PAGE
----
Ejay Bite Free, Procollar Inflatable, and the Comfycone. Actually, if you count the cone of shame that he wore home, he's modeled four collars. Today's picture is an aerial shot of Bup in the Comfycone. We liked the Ejay collar best but soon learned Buster could lick his lower leg while wearing it. We then bought a Procollar and learned he could lick his knee and upper leg. So then we tried the Comfycone. At least he can't lick anything, except his foot.
As soon as we put the Comfycone on him, he hung his head. You know the posture of a dog shamed by a lampshade? Yep.
The positive features of the Comfycone is that it is easy to wipe clean and is adjustable. The edges fold back so that your pup can eat and drink. It is softer so the dog can lie down more comfortably. Beyond that, it has the same disadvantages as a cone of shame--isolation, inhibition of the dog's movements, blocking peripheral vision, etc...
It is bendable to make it easier for the dog to eat and drink. We don't find that the fold makes it much easier for Buster to drink and only makes it a little easier for him to eat. Also when it is folded back, Buster can place his front paws against the fold and try to pull it off.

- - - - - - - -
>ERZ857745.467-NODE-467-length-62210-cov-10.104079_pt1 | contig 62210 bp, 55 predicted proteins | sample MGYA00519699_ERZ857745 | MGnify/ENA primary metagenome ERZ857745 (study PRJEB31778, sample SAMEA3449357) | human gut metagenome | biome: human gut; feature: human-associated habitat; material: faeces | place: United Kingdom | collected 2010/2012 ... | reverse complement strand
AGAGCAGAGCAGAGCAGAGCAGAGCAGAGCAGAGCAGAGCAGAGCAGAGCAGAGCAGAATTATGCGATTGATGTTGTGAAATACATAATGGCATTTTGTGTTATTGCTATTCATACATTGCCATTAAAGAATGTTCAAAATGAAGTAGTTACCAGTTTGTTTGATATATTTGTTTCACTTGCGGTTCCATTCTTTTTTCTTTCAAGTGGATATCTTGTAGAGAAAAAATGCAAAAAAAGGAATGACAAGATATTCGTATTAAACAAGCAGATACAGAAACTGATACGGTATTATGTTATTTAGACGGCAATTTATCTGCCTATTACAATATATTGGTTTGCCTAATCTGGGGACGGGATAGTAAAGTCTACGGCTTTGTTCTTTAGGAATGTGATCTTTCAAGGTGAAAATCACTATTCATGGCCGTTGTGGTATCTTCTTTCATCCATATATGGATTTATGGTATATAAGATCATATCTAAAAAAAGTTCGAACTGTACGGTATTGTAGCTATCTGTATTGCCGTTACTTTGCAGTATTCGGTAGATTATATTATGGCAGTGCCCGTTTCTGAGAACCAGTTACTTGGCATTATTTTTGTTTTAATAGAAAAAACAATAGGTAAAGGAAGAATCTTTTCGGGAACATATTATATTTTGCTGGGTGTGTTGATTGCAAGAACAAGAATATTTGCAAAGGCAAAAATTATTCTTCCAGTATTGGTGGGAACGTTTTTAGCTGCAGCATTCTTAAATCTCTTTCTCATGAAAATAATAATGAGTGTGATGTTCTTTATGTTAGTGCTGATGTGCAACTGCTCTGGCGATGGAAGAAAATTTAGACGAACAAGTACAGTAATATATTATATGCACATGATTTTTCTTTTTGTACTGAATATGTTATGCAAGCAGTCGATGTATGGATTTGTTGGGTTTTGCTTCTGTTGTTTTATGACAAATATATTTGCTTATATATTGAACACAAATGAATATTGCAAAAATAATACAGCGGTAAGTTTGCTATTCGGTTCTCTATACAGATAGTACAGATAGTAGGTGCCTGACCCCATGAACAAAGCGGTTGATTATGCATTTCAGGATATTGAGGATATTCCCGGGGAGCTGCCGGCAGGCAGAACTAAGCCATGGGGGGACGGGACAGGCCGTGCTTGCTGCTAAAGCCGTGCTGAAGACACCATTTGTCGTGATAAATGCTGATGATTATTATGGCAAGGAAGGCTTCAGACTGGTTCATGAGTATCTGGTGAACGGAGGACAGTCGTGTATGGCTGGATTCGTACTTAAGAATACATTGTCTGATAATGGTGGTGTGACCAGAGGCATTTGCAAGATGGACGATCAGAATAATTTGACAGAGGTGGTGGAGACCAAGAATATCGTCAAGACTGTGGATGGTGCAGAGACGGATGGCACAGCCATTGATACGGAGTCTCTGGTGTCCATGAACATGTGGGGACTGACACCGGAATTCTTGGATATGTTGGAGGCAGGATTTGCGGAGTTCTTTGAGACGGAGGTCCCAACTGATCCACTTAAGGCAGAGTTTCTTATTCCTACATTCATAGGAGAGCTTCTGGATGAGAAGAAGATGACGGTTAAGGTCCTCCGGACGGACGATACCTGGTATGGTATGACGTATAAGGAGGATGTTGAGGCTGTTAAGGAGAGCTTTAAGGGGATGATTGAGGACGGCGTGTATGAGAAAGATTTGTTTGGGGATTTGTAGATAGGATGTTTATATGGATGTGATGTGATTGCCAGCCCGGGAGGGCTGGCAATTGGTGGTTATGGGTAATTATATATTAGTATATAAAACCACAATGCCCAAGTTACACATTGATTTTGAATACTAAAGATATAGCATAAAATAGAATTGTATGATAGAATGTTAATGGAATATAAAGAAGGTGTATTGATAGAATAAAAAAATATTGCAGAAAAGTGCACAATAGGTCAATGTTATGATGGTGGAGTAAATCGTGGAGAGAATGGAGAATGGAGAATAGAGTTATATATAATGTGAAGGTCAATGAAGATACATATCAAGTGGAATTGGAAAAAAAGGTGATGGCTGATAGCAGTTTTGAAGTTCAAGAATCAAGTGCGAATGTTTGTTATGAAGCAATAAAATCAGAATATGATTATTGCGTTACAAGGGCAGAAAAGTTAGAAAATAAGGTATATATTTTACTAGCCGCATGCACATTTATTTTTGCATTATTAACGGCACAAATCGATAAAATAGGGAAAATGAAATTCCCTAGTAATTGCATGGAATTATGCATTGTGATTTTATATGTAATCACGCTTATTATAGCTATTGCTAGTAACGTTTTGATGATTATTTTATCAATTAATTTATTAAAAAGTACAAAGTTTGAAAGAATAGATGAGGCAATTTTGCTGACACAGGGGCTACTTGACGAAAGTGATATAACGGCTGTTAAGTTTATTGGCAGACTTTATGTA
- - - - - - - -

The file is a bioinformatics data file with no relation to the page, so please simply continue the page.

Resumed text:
The Procollar's advantages are that it is very comfortable, does not block the dog's peripheral vision or isolate the dog, and does not inhibit the dog's maneuverability as much. Our friends at Pyrenees Pets have heard that they pop. For us the failure to prevent Buster from licking any part of his leg led to its immediate removal and subsequent return to the big box retailer.
The Ejay Bite Free's advantages are that it gives clear peripheral vision, maneuverability, is comfortable (it is foam-lined), and is adjustable. The negatives are the name, that you have to measure your dog and special order, and that it didn't restrict Buster enough.
Annoyingly, the surgical cone that the surgical center used was NOT reusable. This really bothers me because plastic is not biodegradable and we would have simply placed that back on Buster but instead had to cut it off him in the first place and then had to go out and spend more money.
We are not in love with any of these products, especially given that they are far more expensive than a typical surgical cone. In the end, your dog should be kept quiet after knee surgery and should not move a lot. You should be with your dog when he or she is moving through a room, so you should be guiding your dog past obstacles. You are the eyes, ears, and leader. So these cone alternatives, like so many pet products, are more for the owners than they are for the dog.